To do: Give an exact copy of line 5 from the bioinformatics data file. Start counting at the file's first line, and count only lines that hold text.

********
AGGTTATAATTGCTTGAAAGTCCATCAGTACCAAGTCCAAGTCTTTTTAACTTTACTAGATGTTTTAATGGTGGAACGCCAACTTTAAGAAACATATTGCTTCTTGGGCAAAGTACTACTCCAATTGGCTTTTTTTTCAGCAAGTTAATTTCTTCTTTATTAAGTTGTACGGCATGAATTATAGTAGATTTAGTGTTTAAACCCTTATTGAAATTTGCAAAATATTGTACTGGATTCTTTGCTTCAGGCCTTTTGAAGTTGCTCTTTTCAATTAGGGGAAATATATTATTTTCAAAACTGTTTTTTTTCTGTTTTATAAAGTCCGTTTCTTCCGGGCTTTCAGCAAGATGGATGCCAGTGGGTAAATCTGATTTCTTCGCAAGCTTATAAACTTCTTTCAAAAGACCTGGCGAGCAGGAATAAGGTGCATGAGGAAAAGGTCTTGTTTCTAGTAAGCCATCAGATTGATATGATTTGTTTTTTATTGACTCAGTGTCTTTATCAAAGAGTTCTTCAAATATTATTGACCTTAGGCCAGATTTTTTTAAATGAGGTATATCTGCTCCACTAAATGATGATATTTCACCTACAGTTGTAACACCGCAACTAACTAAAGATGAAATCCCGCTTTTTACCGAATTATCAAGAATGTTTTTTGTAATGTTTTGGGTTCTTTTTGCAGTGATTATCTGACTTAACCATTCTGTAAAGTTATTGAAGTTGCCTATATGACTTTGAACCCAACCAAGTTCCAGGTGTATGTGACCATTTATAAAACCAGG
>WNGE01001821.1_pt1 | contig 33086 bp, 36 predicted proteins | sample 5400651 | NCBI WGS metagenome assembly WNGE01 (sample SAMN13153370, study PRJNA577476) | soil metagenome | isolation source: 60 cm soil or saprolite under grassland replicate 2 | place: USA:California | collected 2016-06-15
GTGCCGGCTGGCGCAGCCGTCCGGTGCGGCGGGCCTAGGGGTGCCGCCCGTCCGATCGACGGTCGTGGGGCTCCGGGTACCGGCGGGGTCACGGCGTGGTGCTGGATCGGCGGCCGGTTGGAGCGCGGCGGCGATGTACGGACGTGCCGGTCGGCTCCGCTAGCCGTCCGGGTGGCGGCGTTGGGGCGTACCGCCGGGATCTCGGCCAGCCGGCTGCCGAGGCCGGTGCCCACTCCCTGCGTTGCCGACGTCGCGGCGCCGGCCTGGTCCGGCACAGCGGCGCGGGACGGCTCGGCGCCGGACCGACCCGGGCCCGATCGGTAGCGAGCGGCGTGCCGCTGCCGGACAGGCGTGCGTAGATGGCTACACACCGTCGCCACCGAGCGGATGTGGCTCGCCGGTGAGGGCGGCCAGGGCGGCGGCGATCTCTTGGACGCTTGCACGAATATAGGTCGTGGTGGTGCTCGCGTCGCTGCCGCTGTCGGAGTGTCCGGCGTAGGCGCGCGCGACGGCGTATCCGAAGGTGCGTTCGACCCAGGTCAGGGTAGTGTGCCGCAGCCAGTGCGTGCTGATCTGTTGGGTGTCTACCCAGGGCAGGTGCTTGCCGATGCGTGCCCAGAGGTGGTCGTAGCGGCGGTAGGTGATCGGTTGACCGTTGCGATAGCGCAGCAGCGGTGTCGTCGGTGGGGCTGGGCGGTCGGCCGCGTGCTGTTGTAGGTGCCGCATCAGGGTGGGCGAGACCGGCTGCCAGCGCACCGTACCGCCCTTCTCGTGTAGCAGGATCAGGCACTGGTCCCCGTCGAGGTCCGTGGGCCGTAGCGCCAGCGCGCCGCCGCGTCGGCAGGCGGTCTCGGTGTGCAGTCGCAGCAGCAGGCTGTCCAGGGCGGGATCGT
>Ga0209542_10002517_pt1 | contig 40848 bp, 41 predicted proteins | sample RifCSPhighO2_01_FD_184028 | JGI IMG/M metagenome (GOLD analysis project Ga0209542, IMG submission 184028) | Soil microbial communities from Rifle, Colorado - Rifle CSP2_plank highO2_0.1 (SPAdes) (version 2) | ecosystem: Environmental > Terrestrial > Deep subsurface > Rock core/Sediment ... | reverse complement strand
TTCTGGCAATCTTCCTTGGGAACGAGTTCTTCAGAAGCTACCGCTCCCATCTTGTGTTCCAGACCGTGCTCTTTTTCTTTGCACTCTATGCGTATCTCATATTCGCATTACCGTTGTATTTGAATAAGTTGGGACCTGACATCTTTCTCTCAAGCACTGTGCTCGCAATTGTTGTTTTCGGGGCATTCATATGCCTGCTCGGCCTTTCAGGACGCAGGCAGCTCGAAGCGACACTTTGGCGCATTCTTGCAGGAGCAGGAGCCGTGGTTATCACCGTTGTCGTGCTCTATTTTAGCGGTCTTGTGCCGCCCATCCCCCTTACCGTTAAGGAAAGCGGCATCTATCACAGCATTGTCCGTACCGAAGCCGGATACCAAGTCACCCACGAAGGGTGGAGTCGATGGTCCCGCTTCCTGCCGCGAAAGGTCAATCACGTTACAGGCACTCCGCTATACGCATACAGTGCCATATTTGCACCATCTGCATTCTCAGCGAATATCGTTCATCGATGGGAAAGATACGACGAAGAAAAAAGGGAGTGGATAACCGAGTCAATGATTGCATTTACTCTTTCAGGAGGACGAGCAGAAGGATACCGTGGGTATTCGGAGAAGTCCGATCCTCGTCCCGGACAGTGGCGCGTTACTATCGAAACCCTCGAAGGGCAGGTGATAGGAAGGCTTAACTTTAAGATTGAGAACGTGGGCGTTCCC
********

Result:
TTCTGGCAATCTTCCTTGGGAACGAGTTCTTCAGAAGCTACCGCTCCCATCTTGTGTTCCAGACCGTGCTCTTTTTCTTTGCACTCTATGCGTATCTCATATTCGCATTACCGTTGTATTTGAATAAGTTGGGACCTGACATCTTTCTCTCAAGCACTGTGCTCGCAATTGTTGTTTTCGGGGCATTCATATGCCTGCTCGGCCTTTCAGGACGCAGGCAGCTCGAAGCGACACTTTGGCGCATTCTTGCAGGAGCAGGAGCCGTGGTTATCACCGTTGTCGTGCTCTATTTTAGCGGTCTTGTGCCGCCCATCCCCCTTACCGTTAAGGAAAGCGGCATCTATCACAGCATTGTCCGTACCGAAGCCGGATACCAAGTCACCCACGAAGGGTGGAGTCGATGGTCCCGCTTCCTGCCGCGAAAGGTCAATCACGTTACAGGCACTCCGCTATACGCATACAGTGCCATATTTGCACCATCTGCATTCTCAGCGAATATCGTTCATCGATGGGAAAGATACGACGAAGAAAAAAGGGAGTGGATAACCGAGTCAATGATTGCATTTACTCTTTCAGGAGGACGAGCAGAAGGATACCGTGGGTATTCGGAGAAGTCCGATCCTCGTCCCGGACAGTGGCGCGTTACTATCGAAACCCTCGAAGGGCAGGTGATAGGAAGGCTTAACTTTAAGATTGAGAACGTGGGCGTTCCC